More full text links are now displaying in UC-eLinks due to a change in the way SFX (the software underlying UC-eLinks) handles embargoes and moving walls. This change means UC-eLinks will display more full text links from platforms that include embargoes on their content such as EBSCO, ProQuest, and Wilson databases, JSTOR, and Highwire Press (Note: This is not a definitive list.)

How it works

If no month or day details are sent in the OpenURL (which is the case for the majority of sources) UC-eLinks has to guess whether or not the OpenURL citation information falls within the embargo or moving wall period.  Because of the missing information, no accurate availability status can be calculated.

Until recently, UC-eLinks was very restrictive in its display of services, opting not to display a full text link when the full text may have been available.

Beginning immediately, UC-eLinks will display a full text link if the year of publication in the OpenURL matches UC-licensed content even if no month is included in the OpenURL. This will result in higher visibility of online content when embargoes or moving walls are in place.

Because full text links will display more often when accurate date information is absent, there will be a slight increase in the display of full text links when the article is not available because of an embargo.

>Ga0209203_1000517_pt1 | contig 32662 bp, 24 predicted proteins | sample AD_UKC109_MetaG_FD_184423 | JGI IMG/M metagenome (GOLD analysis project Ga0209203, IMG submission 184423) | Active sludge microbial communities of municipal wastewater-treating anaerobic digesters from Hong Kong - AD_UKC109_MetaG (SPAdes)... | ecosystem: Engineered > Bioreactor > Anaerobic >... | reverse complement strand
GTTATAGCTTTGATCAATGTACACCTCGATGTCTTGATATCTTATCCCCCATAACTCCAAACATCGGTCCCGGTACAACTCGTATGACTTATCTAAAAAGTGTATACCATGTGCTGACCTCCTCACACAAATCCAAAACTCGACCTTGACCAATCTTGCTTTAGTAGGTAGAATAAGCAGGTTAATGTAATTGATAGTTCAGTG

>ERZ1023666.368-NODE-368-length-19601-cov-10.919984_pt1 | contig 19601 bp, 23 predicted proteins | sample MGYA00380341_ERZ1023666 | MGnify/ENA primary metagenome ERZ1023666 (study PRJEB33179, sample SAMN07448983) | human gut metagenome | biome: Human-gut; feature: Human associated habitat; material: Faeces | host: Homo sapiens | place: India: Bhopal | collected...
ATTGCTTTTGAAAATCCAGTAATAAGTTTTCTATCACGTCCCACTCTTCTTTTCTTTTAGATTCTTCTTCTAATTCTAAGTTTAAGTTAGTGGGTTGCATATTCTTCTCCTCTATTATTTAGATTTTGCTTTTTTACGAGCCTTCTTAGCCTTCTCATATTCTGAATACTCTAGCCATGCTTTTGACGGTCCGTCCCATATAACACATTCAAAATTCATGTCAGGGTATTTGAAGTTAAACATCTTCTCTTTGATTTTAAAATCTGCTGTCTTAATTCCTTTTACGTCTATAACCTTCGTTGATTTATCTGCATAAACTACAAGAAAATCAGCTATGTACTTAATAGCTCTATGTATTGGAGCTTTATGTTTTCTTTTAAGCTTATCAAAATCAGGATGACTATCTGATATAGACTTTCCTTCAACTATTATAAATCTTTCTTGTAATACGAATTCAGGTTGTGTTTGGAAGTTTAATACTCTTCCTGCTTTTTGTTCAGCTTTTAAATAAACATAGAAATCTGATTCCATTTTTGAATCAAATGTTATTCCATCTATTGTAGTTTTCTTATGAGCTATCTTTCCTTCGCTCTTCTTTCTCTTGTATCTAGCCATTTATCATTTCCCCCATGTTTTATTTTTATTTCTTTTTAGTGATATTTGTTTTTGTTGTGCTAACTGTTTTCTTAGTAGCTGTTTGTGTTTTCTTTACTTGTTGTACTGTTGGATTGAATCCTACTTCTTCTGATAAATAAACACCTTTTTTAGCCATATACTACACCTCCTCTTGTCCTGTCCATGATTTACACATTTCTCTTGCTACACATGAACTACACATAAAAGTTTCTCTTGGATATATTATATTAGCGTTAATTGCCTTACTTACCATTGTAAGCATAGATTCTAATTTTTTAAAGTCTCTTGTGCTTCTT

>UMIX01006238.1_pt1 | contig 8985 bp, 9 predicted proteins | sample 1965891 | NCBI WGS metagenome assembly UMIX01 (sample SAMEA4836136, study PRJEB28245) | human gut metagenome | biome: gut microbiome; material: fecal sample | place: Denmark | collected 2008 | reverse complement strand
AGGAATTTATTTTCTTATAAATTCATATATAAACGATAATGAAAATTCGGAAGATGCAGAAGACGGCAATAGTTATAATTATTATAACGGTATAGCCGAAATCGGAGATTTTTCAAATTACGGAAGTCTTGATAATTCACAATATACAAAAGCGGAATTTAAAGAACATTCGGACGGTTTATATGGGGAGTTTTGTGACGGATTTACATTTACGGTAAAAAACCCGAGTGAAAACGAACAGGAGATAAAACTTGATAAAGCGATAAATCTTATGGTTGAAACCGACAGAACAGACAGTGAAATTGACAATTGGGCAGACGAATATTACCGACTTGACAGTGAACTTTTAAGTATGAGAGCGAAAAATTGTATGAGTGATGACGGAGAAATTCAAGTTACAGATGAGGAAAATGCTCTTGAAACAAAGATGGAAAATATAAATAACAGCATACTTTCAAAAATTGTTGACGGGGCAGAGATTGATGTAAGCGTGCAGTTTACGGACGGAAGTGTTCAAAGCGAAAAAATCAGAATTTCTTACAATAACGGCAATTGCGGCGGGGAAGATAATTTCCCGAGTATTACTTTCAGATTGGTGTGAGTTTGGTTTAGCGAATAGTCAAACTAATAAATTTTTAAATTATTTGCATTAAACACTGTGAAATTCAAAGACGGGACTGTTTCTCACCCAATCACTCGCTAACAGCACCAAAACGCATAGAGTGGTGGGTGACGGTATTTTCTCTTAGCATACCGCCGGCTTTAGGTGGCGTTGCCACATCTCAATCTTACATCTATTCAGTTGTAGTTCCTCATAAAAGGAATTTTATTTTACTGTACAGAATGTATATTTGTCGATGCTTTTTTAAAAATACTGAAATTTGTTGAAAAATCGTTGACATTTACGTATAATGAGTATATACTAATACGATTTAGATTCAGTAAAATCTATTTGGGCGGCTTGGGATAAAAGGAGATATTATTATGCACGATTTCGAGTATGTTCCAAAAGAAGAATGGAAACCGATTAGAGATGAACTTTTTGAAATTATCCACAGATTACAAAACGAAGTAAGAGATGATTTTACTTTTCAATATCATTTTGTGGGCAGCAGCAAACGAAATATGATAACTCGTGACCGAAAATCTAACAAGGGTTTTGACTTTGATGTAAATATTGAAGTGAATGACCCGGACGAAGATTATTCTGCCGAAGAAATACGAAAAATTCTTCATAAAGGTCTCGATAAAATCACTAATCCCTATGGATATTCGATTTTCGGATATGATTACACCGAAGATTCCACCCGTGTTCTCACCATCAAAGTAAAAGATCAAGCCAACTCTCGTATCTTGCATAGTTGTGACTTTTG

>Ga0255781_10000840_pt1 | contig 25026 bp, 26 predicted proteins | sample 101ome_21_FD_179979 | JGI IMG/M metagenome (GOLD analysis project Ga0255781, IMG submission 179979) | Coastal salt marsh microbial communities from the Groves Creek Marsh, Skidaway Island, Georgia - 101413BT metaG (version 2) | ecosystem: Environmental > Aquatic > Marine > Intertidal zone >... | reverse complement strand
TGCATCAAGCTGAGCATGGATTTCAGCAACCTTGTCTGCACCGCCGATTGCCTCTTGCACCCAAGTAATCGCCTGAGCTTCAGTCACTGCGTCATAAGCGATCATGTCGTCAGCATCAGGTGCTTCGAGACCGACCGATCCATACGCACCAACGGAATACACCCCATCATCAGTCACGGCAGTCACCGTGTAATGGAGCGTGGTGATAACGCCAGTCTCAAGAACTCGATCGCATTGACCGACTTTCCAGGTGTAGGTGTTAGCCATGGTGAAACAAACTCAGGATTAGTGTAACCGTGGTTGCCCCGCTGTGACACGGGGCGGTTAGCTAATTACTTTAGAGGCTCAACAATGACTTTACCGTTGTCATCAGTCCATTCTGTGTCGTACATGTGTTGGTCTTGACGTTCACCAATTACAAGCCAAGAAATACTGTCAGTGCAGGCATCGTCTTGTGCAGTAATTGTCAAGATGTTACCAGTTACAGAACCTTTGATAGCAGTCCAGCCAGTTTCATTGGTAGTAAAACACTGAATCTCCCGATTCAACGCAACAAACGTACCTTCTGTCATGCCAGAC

The journal Academic Questions has a threshold of “1987 – (current year -1) in EBSCOhost’s Academic Search Complete.  The March 2010 content is available but later 2010 content is not yet available.

  • If the OpenURL contains a month in the date metadata, then the embargo period can be calculated and links to articles falling within the embargo period will not display on the UC-eLinks menu.
  • If the OpenURL does not contain a month in the date metadata, then the embargo period cannot be correctly calculated.  With only the year of publication available, full text links to articles within the embargo period may appear erroneously in the UC-eLinks menu window.

Analysis at Ex Libris, the providers of the SFX software, has shown that the benefits of increasing the visibility of the full text of possibly embargoed content far outweighs the slight increase in potentially failed links.